28 October 2009

Rudman's narrow thinking on drugs

Brian Rudman bemoans opiates as a "deadly scourge" effectively calling for the eradication of opium plants in Afghanistan. He doesn't have a suggestion as to what Afghan farmers should do instead, doesn't consider how this will shift production elsewhere, and doesn't even think that the criminalisation of opium creates many of the problems inherent in the trade. After all, opiates are used for medication, such as morphine.

He says "no one" is fighting it, which is patent nonsense, I guess he missed this. Although the futility of it is clear, since the Afghan government and so many in Afghanistan are reliant on the trade.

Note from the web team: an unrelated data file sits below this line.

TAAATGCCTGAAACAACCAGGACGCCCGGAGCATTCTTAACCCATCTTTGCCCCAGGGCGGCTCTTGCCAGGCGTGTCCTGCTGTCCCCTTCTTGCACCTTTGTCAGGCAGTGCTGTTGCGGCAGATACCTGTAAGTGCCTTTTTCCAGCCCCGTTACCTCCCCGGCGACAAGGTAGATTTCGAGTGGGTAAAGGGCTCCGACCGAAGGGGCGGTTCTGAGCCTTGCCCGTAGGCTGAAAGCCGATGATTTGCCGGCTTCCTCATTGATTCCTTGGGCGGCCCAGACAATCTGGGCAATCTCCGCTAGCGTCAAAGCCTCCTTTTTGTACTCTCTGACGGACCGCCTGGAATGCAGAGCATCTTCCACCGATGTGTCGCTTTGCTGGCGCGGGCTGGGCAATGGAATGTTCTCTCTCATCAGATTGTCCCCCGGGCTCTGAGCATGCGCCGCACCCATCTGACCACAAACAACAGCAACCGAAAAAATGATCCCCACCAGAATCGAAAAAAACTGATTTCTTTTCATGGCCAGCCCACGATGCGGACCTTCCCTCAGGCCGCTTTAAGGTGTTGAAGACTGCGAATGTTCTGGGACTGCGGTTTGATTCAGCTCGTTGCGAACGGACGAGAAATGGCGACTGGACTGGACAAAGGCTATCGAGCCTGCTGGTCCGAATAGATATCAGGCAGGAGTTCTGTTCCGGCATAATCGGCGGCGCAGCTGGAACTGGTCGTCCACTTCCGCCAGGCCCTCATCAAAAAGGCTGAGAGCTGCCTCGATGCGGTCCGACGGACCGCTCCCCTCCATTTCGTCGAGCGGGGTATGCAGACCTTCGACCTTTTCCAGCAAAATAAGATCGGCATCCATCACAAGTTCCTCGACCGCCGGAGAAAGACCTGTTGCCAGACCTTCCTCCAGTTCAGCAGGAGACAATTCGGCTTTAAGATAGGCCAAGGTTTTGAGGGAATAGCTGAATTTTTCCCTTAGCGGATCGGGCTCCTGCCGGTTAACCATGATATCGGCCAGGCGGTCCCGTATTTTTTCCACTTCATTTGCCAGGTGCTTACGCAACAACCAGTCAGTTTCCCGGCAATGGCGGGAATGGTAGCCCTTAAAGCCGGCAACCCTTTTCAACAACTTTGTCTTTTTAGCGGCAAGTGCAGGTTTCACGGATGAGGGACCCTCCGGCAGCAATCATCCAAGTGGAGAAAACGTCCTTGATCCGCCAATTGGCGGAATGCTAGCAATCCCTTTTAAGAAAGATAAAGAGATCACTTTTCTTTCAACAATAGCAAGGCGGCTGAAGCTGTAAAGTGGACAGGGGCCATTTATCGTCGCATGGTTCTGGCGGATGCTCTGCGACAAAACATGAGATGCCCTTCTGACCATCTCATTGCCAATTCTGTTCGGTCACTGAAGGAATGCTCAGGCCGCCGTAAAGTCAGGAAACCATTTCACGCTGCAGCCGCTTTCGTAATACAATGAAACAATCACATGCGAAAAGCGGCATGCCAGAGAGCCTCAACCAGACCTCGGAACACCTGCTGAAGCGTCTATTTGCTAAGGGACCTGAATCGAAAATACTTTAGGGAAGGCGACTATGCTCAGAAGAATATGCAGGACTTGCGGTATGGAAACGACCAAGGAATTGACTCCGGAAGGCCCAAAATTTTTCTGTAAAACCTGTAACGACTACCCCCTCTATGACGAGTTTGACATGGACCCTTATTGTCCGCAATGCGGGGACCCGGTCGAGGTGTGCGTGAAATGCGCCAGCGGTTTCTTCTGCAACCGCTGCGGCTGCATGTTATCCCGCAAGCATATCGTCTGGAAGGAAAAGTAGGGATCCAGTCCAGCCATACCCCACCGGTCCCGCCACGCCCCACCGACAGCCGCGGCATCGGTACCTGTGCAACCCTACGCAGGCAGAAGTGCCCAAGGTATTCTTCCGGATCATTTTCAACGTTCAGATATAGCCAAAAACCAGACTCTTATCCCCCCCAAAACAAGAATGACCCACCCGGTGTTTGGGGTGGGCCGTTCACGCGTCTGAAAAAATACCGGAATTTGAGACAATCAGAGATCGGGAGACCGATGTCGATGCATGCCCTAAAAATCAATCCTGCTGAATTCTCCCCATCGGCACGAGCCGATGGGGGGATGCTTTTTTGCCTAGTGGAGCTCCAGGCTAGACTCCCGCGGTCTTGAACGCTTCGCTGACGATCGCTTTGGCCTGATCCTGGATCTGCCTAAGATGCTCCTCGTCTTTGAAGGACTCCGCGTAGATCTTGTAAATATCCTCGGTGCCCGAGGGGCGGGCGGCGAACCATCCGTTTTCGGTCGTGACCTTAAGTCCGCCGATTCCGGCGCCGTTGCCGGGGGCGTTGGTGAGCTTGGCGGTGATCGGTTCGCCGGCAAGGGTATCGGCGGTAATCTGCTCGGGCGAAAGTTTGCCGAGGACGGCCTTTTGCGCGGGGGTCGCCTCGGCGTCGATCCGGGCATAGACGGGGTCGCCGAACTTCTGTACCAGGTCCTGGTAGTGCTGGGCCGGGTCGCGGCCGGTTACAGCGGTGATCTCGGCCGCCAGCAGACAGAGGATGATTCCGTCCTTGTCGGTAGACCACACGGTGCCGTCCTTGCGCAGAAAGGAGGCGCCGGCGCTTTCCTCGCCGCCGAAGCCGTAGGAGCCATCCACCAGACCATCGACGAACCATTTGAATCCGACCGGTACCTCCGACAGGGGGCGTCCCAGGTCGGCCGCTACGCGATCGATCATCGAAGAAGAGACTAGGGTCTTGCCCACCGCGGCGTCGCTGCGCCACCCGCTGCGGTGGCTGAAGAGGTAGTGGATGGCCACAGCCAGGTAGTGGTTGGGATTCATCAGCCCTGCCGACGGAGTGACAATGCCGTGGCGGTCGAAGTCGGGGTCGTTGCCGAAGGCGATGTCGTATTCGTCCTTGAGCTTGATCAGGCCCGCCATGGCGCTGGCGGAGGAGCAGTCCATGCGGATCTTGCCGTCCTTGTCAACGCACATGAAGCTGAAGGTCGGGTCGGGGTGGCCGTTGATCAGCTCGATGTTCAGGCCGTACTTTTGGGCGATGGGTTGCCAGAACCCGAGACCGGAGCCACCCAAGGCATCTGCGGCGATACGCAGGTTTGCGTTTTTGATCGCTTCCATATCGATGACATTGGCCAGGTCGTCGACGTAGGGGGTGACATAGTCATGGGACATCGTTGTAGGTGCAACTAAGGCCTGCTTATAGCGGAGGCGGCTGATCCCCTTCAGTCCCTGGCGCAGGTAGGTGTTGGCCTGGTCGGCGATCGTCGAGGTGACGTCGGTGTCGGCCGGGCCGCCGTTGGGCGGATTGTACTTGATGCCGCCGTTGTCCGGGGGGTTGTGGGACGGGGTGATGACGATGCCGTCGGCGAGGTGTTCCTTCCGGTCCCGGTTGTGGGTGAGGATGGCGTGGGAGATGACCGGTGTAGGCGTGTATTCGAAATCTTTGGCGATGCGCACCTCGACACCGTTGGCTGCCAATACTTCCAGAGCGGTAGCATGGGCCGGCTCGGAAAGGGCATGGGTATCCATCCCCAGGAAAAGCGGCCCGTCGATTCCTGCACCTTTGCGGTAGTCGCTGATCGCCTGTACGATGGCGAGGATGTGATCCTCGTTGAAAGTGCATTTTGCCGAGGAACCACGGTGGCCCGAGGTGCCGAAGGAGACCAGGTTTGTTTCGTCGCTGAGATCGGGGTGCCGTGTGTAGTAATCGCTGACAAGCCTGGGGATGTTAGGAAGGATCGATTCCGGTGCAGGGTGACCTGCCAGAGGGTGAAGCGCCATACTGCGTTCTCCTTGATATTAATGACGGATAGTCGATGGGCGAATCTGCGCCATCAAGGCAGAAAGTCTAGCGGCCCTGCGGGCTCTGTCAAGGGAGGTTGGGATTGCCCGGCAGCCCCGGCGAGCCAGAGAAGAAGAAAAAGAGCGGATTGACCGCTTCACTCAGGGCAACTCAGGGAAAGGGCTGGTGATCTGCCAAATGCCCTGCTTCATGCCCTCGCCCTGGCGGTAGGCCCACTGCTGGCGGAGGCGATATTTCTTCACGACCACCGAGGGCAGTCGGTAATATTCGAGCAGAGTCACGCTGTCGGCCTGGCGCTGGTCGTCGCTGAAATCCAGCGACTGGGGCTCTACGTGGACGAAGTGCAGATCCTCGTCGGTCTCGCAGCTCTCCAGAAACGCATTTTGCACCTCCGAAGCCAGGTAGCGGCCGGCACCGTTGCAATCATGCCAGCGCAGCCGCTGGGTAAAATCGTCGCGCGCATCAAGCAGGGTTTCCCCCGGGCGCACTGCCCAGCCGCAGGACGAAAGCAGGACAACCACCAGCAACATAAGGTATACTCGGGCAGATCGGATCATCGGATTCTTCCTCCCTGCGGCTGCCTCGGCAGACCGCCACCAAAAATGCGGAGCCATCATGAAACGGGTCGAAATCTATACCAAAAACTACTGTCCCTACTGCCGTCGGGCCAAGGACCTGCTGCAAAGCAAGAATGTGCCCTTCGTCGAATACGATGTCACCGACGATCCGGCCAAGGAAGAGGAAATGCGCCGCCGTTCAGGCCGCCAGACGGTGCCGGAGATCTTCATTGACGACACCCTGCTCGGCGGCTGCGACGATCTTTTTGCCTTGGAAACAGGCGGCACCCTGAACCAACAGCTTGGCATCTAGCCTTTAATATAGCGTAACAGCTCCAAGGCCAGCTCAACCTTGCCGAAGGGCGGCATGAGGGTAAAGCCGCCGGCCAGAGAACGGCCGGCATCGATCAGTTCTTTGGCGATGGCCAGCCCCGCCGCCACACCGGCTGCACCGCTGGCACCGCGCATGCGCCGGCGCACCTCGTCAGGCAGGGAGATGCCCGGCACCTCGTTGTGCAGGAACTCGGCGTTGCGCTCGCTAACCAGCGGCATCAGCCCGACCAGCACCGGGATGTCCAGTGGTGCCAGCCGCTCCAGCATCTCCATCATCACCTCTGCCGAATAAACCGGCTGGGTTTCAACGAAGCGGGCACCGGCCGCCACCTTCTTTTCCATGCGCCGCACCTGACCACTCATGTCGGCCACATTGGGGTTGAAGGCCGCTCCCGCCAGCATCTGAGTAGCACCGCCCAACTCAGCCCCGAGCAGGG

The UN Office on Drugs and Crime, which has a vested interest in retaining the status quo, is his main source of information, and of course it is going to play up the threat. Nowhere are the questions asked:
- Is the main reason it is so profitable because it is illegal?
- Are some of the reasons it is so deadly because it is illegal?
- Is the criminal involvement in the trade because it is illegal?
- Will the elimination of opium in Afghanistan end the trade and supply of heroin?

Where does Rudman get this "fact " from, for example "It is triggering the spread of HIV at an unprecedented rate"? Really? So are the reports that in Africa the location with the highest prevalence of HIV, it is about sexual transmission NOT opiate use just nonsense?

Or is it that he has a terribly old fashioned view on the war on drugs, in that the decades of continued failure have passed him by?

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